Saami in Sweden and Norway

There are a total of around 17,000 ethnic Saami in Sweden and 30,000–50,000 in Norway. The Saami languages spoken in Scandinavia are North Saami⁠⁠⁠⁠⁠⁠⁠, South Saami, Ume Saami, Lule Saami and Pite Saami.

Spoken in Central Scandinavia, South Saami has around 500 speakers. South Saami can be divided further into two main dialects: Jämtland Saami and Åsele Saami. Literary South Saami was created a couple of decades ago and is used to publish some textbooks and fiction.

Ume Saami only has around five remaining speakers and is linguistically very close to South Saami. Ume Saami was the first one of the Saami languages with literary usage. As Saami was previously thought to be just one language, it can therefore also be said that the first literary Saami language was based on Ume Saami.

There were religious literature and educational booklets published in Ume Saami in the 1700s and 1800s. The New Testament was published in Ume Saami in 1755 and the complete Bible in 1811. A grammar book and a Swedish–Saami dictionary were also published in the 1700s. Since the 1800s, the literary use of Ume Saami has been minor.

There are around 700 speakers of Lule Saami (Jokkmokk Saami). The literary use of Lule Saami was first initiated by pastor Lars Levi Laestadius, who is also known as the founder of the Laestadian pietist revival movement. In recent decades, the literary use of Lule Saami has been quite active, and the literary language is being constantly developed.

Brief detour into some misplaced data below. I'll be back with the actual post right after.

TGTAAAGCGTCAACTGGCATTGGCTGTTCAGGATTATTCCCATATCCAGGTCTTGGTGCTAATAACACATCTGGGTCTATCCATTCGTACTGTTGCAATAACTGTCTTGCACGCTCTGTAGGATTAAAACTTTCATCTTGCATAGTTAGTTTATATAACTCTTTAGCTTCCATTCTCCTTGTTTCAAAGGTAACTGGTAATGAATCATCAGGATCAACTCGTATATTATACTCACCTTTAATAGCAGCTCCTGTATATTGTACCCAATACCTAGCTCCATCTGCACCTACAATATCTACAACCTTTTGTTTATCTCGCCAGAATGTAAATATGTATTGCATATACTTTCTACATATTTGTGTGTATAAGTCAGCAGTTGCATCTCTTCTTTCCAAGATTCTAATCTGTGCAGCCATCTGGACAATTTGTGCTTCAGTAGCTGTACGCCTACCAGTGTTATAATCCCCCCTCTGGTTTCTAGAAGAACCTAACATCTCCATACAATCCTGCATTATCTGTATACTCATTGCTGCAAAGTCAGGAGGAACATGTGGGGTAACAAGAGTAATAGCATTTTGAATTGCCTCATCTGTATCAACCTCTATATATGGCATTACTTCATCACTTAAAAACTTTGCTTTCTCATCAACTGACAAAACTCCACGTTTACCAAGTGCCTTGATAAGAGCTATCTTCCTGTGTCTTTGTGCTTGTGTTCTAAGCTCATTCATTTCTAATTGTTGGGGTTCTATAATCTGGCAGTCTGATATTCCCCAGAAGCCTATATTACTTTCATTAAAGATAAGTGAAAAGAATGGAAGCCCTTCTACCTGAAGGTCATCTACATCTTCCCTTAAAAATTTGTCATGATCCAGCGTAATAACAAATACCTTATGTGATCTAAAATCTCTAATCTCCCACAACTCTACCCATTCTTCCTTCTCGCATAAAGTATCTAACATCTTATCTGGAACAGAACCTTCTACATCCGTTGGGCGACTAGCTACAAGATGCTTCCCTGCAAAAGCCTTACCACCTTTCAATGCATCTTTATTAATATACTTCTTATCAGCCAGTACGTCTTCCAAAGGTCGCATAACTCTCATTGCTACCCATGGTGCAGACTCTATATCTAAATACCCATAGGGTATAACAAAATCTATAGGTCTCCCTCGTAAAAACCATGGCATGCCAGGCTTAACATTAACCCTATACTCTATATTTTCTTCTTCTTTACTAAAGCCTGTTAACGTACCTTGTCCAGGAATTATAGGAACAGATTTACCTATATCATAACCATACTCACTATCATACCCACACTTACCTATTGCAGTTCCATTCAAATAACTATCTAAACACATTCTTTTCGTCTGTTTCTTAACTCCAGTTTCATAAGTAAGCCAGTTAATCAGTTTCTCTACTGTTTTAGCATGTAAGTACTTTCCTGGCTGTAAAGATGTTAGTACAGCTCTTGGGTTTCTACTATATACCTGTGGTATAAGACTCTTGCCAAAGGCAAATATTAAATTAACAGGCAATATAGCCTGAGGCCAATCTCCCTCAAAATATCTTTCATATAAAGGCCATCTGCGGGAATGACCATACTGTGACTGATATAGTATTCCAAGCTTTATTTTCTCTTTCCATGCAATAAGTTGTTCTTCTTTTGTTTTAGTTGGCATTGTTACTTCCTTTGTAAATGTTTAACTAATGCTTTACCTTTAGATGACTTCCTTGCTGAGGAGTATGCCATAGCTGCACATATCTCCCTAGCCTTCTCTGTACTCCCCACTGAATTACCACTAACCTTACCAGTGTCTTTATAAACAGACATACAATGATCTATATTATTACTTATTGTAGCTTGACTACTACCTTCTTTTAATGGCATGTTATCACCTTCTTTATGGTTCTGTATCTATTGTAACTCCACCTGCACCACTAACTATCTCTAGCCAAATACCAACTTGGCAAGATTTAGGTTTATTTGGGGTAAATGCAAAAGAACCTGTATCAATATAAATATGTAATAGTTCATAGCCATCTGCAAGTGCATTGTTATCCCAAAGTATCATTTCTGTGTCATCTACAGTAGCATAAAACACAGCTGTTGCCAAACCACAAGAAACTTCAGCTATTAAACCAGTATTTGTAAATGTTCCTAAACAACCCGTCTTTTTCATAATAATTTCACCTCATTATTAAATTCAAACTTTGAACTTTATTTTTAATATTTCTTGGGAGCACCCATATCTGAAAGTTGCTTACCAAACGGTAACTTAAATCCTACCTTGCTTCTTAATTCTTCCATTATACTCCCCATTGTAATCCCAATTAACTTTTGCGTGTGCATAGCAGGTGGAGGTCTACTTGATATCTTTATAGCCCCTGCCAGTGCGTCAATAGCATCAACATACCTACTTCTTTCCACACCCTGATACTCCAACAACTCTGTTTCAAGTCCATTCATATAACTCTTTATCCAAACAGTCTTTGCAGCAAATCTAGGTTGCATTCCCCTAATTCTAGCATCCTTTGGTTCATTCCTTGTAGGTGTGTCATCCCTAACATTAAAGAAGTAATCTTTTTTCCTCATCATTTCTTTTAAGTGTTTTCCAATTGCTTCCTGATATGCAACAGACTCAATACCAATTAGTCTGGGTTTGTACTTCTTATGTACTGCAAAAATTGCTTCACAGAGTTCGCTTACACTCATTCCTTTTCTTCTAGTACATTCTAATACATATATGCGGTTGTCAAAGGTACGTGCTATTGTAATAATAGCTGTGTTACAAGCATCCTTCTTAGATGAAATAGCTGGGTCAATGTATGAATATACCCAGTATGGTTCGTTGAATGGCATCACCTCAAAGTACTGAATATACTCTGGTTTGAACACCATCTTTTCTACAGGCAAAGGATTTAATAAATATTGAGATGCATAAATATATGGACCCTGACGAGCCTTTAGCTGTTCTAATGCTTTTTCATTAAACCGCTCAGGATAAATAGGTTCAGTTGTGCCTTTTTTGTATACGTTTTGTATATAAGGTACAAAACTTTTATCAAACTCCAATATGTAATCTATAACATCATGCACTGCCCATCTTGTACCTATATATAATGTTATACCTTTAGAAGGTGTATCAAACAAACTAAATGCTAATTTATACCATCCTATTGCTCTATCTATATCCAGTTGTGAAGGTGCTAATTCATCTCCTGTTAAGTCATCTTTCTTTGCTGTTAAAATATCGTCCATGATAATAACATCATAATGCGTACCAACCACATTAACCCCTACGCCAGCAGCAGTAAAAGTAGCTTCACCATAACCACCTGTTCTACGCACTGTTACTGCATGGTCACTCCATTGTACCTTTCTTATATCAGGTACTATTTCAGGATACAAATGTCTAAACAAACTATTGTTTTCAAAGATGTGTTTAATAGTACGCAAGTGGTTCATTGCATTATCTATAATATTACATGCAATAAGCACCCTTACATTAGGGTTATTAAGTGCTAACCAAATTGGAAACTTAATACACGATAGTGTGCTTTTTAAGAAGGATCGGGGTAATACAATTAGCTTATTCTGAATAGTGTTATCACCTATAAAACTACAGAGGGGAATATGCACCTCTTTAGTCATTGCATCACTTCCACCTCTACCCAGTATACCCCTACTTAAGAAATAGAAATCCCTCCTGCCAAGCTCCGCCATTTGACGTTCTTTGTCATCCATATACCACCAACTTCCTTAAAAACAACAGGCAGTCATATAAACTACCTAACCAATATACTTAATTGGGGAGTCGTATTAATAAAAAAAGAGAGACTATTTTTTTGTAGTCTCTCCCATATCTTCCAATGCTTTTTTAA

Pite Saami (Arjeplog Saami) only has perhaps 40 speakers today. Pite Saami is spoken in Sweden in the fjeld (mountain) area of the municipality of Arjeplog in Sweden and in the same region on the Norwegian side. There is no literary use of Pite Saami, which means it only exists in the spoken form.

There are many online dictionaries of Nordic languages that can be used for language comparisons, including between different Saami languages, such as the following.

Norwegian–North Saami–Norwegian

Lule Saami–North Saami–South Saami

Lule Saami–Norwegian–Lule Saami

Lars Levi Laestadius (1800-1861)